25 Sep Active Investment Managers Are Letting Down Investors, Again.
A recent study has shown yet again that most active multi-asset fund managers don’t add any value through their asset allocation and fund selection. In fact, they detract from it.
The 2019 instalment of the FinalytiQ Multi-Asset Fund Report is an in-depth analysis of 89 fund families, consisting of 391 multi-asset funds, which collectively hold £125.7bn of client money.
The vast majority of multi-asset funds continued to under-perform a simple passive portfolio of equities and bonds on a risk-adjusted basis. Over a 5-year period, only 1 in 7 fund families delivered greater risk-adjusted return than the corresponding passive portfolio benchmarks which are made up of simple global equity/bond indices re-balanced annually.
The report’s authors note: ‘With a very few exceptions, multi-asset funds are a mug’s game. These exceptions only prove the rule. Low-cost propositions available through Vanguard, Blackrock and a few others tend to deliver better returns for clients. The implication of this report’s findings is that advisers using multi-asset funds have to reassess their proposition. This is particularly the case where costs are meaningfully higher than the aforementioned low-cost alternatives. It’s clear that many investors in many of these high-cost multi-asset funds are being taken for a mug.’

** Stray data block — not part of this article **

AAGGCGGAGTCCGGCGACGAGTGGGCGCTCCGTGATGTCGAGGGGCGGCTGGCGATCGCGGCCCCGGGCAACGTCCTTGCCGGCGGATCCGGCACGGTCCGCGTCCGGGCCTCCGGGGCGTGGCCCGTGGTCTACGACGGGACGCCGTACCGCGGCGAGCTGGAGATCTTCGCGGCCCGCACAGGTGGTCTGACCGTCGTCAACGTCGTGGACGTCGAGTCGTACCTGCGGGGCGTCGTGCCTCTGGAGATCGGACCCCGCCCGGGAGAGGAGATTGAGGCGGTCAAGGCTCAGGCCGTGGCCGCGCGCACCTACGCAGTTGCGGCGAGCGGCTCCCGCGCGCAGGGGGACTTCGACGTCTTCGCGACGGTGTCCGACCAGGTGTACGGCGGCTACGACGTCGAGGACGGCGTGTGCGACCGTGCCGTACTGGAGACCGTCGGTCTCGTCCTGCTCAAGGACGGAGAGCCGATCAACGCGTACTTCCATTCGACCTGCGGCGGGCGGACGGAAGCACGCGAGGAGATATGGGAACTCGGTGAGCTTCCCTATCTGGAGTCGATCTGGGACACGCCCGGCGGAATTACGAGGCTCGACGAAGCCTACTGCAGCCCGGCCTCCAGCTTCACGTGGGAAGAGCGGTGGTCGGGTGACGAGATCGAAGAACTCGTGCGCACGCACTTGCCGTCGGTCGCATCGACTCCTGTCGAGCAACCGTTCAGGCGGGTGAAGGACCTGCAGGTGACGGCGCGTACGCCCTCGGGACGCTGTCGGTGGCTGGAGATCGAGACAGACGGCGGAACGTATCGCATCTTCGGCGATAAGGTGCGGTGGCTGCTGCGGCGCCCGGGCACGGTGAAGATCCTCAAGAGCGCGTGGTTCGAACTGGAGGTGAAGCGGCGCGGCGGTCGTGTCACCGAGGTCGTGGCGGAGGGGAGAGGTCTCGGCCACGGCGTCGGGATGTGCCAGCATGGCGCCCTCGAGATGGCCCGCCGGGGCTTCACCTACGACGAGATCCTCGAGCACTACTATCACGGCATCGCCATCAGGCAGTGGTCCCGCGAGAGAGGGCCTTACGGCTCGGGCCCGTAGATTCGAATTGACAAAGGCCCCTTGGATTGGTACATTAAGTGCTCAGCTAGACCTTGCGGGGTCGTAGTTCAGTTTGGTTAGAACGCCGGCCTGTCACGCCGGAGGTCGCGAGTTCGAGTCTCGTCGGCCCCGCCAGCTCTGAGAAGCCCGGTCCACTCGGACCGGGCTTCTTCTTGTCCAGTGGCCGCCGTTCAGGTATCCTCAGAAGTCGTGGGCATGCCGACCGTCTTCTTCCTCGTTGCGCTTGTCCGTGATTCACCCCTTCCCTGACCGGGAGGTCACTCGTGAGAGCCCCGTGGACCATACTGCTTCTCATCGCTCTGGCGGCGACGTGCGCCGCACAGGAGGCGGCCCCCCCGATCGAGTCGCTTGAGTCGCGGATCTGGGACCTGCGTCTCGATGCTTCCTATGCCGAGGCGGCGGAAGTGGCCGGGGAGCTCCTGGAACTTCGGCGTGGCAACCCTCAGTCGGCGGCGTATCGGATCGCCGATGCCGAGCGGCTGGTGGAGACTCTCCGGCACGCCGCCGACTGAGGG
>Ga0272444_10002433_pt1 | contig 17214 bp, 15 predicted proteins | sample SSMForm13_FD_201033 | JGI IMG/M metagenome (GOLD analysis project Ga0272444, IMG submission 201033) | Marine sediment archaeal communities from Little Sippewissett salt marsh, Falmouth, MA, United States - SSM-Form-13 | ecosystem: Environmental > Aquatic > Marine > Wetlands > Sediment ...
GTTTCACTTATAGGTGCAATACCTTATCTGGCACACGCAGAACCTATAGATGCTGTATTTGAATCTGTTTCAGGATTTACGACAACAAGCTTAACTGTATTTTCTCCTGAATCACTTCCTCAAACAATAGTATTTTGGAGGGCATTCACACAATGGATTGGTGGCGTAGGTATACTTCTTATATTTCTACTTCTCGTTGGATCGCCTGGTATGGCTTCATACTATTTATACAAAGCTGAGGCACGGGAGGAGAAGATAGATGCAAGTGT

Given that high-cost multi-asset funds systematically underperform simple, low-cost equity/bond benchmarks, we have to ask why some advisers continue to recommend them.
In a recent article, Wall Street Journal’s personal finance columnist Jason Zweig suggests that one reason advisers continue to value investment management over financial planning expertise, is that they aren’t confident enough in their own value proposition.
‘Investment management is a commodity whose market price has dropped close to zero, whereas the advice and judgment of a good financial planner can do wonders for your net worth’
The report reiterates this point by noting that ‘we firmly believe that advice is infinitely more valuable than investment management, so advice costs should be more than product costs. Fund managers clearly don’t seem to recognise this. They continue to price funds higher than advice.’